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Property releases

1. ColinBrough23 October 2011, 10:19 GMT +02:00

(Wasn't sure whether here or General Chat was better...)

Just had some images of the London Eye rejected for copyright reasons, and some images of the Forth Road and Rail bridges accepted. Both are iconic public structures - I'm not really objecting, if there is a clear legal difference in the situation between the two, but am a little confused!

Also, when I went looking, I couldn't find anything in the FAQ, terms of use or RGBstock licences specifically about property releases - some on model releases, but not property.



2. xymonau23 October 2011, 13:16 GMT +02:00

Colin, I'll let the approvers give you the definite answer, but some public places have copyrights on their images. For example, the light show on the Eiffel Tower is copyrighted, so you can use only images taken in the daytime. I think the Sydney Opera House also copyrights it's image. I had never heard of anything so bizarre until I entered the odd little world of photography.

Don't let the police see you photographing public buildings. They are likely to demand that you clear your camera (they have no right to do this, but they will).

3. ColinBrough23 October 2011, 14:25 GMT +02:00

Indeed! London Eye doesn't seem to have such a policy - there are plenty of images on Flickr, including in the London Eye official group (http://www.flickr.com/groups/594927@N24/) that are copyright the photographer and downloadable royalty free... Hence the question about the rejection.

4. xymonau23 October 2011, 14:59 GMT +02:00

They do have a filming and photography request form. That would indicate copyright issues.

5. micromoth23 October 2011, 19:49 GMT +02:00

I have been advised that the London Eye has changed its policy. Formerly they used to copyright their big wheel, but have since had a change of heart as they recognise that people's images are a useful source of free publicity for them.

As for being seen photographing public buildings: in London, Horseguards Parade and Buckingham Palace get photographed by tourists every day, with police looking on without concern. But if someone was seen photographing the licence plates of vehicles entering or leaving these areas then this would very probably lead to a somewhat different response from the police, needless to say!

6. Zela24 October 2011, 15:08 GMT +02:00


The London Eye requires permission for photography and filming for commercial use. Since this is a stock-site and any file may be used for projects that do not fit within the terms of use for this architecture we play it safe by reclining files depicting the London Eye (as well as the Atomium in Brussels, the Louvre pyramid in Paris, the Sydney Opera house and the Flatiron building in the USA and some more) for your protection as well as the downloader who might not be aware of these restrictions.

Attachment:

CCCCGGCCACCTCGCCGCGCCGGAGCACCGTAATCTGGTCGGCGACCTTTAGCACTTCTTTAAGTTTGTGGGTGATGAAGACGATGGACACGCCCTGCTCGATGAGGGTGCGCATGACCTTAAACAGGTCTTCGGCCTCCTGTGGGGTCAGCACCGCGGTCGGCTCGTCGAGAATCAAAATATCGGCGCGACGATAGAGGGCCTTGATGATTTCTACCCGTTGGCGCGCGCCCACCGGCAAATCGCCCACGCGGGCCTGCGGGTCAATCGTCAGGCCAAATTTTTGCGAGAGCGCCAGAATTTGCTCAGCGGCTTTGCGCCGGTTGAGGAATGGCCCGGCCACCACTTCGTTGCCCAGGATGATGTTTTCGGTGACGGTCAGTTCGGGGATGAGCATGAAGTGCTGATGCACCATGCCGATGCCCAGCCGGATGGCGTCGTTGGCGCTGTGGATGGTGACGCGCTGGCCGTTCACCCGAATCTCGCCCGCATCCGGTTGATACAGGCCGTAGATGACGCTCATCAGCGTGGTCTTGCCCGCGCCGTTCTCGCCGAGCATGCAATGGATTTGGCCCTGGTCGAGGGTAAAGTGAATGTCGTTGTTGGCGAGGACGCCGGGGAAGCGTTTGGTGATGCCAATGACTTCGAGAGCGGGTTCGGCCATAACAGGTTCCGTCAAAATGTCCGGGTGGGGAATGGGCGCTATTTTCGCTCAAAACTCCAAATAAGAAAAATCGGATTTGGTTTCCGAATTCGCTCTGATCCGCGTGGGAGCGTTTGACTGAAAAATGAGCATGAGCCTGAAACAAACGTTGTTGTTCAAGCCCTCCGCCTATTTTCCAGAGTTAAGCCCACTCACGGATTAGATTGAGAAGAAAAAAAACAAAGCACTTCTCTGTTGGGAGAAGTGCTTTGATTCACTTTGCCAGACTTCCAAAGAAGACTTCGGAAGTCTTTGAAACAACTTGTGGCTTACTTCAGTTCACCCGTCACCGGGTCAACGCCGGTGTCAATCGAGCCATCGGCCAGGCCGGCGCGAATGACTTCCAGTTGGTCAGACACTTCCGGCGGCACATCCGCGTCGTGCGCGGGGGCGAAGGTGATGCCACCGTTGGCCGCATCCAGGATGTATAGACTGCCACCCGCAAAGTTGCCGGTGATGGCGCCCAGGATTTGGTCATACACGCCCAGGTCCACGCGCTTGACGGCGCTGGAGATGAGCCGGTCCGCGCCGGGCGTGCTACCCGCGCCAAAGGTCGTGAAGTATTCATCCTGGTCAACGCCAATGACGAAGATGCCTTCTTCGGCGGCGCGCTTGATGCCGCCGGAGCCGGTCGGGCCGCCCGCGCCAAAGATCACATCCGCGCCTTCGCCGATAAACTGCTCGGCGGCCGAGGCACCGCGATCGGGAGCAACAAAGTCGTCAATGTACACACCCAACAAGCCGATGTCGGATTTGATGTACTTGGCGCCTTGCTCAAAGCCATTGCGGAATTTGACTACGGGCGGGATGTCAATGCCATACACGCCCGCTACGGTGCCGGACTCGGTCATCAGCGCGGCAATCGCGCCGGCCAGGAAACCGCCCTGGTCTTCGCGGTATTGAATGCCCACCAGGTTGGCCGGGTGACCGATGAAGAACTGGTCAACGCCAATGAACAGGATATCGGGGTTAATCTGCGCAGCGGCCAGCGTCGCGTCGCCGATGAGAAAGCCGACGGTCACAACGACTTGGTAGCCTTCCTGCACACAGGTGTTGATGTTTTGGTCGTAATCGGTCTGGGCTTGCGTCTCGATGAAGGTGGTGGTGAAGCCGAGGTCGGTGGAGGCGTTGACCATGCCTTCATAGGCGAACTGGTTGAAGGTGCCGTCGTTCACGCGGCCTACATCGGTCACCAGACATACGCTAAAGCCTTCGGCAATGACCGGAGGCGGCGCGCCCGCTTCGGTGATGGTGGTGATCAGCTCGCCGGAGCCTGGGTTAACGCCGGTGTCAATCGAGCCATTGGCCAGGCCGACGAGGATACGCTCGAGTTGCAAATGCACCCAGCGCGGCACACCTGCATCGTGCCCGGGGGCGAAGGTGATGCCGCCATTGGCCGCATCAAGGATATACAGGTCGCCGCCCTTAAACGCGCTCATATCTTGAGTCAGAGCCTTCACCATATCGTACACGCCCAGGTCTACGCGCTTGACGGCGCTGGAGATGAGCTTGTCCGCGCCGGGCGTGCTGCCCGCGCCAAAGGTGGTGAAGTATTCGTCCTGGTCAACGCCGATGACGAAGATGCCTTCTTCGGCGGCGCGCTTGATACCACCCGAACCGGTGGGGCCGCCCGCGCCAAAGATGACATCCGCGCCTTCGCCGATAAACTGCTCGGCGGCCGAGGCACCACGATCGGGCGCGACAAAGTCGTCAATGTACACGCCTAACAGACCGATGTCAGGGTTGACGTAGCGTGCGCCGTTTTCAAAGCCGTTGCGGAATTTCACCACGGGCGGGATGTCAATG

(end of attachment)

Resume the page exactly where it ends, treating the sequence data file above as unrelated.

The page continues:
Hope this helps although it is a shame ;-)

7. ColinBrough24 October 2011, 17:02 GMT +02:00

Thanks - and appreciate folk having a proper look to see why for specific sites... Hey ho!

8. micromoth24 October 2011, 22:53 GMT +02:00

@6 That's interesting. I was told a few months ago by another RGB Stock moderator that images of the Eye were now okay. Looks like the Eye organisation has had another change of heart! I'll remove my image from RGB Stock.

9. ColinBrough25 October 2011, 13:53 GMT +02:00

I was reflecting on this, partly as I also have some images of the Angel of the North on Tyneside I was thinking of submitting (statue by Antony Gormley). Couldn't find any specific information for the Angel, though was concerned that the only two images on, eg, iStockPhoto, were editorial only. Further browsing turned up this on WikiPedia:


(How) does this apply? I'm guessing the balance of risks in all this is "Sorry, no", but just asking!

10. micromoth25 October 2011, 14:16 GMT +02:00

The Wikipedia article goes on to say:

"Freedom of panorama, often abbreviated as FOP, is a provision in the copyright laws of various jurisdictions that permits taking photographs or video footage, or creating other images (such as paintings), of buildings and sometimes sculptures and other art which are permanently located in a public place, without infringing any copyright that may otherwise subsist in such works, and to publish such images."

As with all these sorts of things, the devil is in the detail. What is a "public place"? A place where you are charged an admission fee clearly isn't a public place, so that would seem to rule out the Eye, but the Angel of the North might be a different case. Who owns the land it is on?

11. ColinBrough25 October 2011, 15:00 GMT +02:00

And how about images of the Eye taken from very clearly off their property... The land the Angel is on is Council owned - webpages etc all end up back at the Council. Hey ho!

12. micromoth25 October 2011, 16:40 GMT +02:00

And another issue is - what is meant by "permanently located"? Nothing is permanent; entropy rules! For example, does 40 years count as "permanent"? If so, what happens on the 41st year?

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